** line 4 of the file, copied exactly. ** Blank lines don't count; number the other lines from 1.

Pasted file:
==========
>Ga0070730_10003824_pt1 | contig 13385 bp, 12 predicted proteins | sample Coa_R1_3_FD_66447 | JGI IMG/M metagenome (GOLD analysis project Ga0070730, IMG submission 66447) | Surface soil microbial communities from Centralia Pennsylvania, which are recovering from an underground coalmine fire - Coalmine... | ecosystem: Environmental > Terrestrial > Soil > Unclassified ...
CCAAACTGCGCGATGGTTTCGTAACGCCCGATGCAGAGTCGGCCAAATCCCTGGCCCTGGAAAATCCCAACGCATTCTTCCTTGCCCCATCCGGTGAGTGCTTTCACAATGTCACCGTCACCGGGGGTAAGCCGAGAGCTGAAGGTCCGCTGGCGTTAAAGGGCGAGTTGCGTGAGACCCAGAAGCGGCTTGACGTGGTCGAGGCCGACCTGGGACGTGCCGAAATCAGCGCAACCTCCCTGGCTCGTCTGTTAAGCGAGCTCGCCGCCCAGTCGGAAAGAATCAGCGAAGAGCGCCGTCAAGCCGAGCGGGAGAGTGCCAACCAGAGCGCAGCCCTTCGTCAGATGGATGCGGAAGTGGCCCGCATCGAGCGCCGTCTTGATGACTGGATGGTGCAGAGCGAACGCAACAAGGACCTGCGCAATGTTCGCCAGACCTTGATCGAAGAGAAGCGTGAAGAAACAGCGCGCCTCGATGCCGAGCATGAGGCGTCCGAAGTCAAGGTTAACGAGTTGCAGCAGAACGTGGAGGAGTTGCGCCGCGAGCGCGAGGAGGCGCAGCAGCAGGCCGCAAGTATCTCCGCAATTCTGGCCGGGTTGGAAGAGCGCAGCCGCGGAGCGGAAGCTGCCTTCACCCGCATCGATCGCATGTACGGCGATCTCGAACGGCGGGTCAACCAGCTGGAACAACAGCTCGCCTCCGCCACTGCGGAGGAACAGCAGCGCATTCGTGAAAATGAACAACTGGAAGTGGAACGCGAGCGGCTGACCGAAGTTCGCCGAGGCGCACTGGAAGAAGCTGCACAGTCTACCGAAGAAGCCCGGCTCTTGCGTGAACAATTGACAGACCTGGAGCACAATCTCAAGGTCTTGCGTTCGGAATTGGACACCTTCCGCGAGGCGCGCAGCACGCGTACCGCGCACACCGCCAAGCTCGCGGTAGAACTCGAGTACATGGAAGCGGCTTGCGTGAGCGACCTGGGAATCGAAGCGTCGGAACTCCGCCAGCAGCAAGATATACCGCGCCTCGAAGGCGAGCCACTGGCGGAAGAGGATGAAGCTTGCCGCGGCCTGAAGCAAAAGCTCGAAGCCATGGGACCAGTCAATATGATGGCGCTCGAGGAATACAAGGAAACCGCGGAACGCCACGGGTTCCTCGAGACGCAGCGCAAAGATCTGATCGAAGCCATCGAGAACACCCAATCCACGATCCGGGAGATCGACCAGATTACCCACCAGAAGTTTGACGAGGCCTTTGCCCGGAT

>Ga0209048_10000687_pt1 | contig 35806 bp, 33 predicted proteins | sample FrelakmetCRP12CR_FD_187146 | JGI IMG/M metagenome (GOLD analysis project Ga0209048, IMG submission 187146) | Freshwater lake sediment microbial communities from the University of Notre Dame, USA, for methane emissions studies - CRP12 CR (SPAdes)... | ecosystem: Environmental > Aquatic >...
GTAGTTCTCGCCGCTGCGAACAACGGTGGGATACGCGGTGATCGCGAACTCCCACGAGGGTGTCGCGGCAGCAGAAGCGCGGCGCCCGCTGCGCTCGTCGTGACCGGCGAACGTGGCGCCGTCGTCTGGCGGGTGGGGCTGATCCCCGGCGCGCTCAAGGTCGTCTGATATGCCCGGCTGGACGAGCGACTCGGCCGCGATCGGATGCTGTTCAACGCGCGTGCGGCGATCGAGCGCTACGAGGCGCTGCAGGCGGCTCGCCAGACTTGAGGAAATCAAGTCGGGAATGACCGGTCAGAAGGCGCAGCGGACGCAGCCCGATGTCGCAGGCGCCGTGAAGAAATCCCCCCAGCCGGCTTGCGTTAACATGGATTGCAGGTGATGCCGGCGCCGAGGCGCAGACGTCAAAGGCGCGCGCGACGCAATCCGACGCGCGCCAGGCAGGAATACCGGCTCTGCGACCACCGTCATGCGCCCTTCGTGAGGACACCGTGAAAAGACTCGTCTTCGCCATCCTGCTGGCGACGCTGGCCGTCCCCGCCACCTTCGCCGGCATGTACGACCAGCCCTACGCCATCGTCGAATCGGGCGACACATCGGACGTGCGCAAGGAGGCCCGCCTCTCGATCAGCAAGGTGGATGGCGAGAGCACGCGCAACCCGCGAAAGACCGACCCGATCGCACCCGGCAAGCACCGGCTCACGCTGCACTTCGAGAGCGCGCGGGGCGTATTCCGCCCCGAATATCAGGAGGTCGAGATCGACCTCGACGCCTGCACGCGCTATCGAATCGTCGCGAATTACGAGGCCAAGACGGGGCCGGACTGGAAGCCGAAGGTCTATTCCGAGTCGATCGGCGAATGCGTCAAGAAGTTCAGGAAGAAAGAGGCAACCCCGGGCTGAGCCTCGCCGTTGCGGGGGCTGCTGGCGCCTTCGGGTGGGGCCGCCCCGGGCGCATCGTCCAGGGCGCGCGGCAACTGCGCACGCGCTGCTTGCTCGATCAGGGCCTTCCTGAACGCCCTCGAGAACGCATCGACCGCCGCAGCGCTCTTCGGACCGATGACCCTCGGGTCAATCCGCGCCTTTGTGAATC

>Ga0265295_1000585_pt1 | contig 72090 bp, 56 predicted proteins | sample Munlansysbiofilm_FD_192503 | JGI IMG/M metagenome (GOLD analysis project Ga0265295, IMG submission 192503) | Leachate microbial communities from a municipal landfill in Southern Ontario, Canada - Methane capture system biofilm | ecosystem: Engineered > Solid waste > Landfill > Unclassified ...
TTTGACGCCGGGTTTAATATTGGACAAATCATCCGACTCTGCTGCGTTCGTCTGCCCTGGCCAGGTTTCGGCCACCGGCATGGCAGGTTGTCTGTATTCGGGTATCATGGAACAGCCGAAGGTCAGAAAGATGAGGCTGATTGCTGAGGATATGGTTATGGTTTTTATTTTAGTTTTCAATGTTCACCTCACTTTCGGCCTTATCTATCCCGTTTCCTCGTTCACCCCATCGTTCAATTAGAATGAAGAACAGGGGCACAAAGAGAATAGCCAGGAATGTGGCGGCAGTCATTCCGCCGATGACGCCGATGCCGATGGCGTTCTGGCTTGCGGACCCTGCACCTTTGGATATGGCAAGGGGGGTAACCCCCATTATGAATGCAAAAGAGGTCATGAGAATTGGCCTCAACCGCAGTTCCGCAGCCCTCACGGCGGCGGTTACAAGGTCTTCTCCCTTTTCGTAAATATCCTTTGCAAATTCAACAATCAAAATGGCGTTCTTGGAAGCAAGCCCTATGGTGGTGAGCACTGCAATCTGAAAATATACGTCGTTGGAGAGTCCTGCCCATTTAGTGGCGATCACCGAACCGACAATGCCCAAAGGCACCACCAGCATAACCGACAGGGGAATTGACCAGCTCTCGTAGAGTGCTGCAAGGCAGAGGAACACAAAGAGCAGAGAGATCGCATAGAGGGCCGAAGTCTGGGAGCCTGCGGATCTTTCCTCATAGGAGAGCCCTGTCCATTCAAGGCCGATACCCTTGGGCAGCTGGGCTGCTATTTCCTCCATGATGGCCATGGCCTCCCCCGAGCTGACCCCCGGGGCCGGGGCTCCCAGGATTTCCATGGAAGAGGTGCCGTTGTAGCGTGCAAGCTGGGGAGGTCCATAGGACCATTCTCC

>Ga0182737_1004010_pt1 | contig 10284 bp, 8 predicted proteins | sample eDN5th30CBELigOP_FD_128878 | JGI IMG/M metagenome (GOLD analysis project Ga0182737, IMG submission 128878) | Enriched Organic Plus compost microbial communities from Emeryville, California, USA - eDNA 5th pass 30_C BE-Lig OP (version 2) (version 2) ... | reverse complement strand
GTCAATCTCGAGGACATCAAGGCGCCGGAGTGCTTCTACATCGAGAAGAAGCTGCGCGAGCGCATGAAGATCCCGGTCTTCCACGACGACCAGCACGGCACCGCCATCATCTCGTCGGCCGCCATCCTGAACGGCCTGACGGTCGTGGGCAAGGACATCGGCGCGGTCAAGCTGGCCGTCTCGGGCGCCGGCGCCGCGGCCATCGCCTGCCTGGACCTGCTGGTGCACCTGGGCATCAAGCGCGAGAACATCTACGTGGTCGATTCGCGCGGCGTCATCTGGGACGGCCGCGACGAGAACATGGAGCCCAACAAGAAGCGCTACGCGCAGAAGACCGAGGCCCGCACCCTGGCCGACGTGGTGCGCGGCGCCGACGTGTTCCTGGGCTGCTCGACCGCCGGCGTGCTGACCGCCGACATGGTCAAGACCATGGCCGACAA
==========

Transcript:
GTAGTTCTCGCCGCTGCGAACAACGGTGGGATACGCGGTGATCGCGAACTCCCACGAGGGTGTCGCGGCAGCAGAAGCGCGGCGCCCGCTGCGCTCGTCGTGACCGGCGAACGTGGCGCCGTCGTCTGGCGGGTGGGGCTGATCCCCGGCGCGCTCAAGGTCGTCTGATATGCCCGGCTGGACGAGCGACTCGGCCGCGATCGGATGCTGTTCAACGCGCGTGCGGCGATCGAGCGCTACGAGGCGCTGCAGGCGGCTCGCCAGACTTGAGGAAATCAAGTCGGGAATGACCGGTCAGAAGGCGCAGCGGACGCAGCCCGATGTCGCAGGCGCCGTGAAGAAATCCCCCCAGCCGGCTTGCGTTAACATGGATTGCAGGTGATGCCGGCGCCGAGGCGCAGACGTCAAAGGCGCGCGCGACGCAATCCGACGCGCGCCAGGCAGGAATACCGGCTCTGCGACCACCGTCATGCGCCCTTCGTGAGGACACCGTGAAAAGACTCGTCTTCGCCATCCTGCTGGCGACGCTGGCCGTCCCCGCCACCTTCGCCGGCATGTACGACCAGCCCTACGCCATCGTCGAATCGGGCGACACATCGGACGTGCGCAAGGAGGCCCGCCTCTCGATCAGCAAGGTGGATGGCGAGAGCACGCGCAACCCGCGAAAGACCGACCCGATCGCACCCGGCAAGCACCGGCTCACGCTGCACTTCGAGAGCGCGCGGGGCGTATTCCGCCCCGAATATCAGGAGGTCGAGATCGACCTCGACGCCTGCACGCGCTATCGAATCGTCGCGAATTACGAGGCCAAGACGGGGCCGGACTGGAAGCCGAAGGTCTATTCCGAGTCGATCGGCGAATGCGTCAAGAAGTTCAGGAAGAAAGAGGCAACCCCGGGCTGAGCCTCGCCGTTGCGGGGGCTGCTGGCGCCTTCGGGTGGGGCCGCCCCGGGCGCATCGTCCAGGGCGCGCGGCAACTGCGCACGCGCTGCTTGCTCGATCAGGGCCTTCCTGAACGCCCTCGAGAACGCATCGACCGCCGCAGCGCTCTTCGGACCGATGACCCTCGGGTCAATCCGCGCCTTTGTGAATC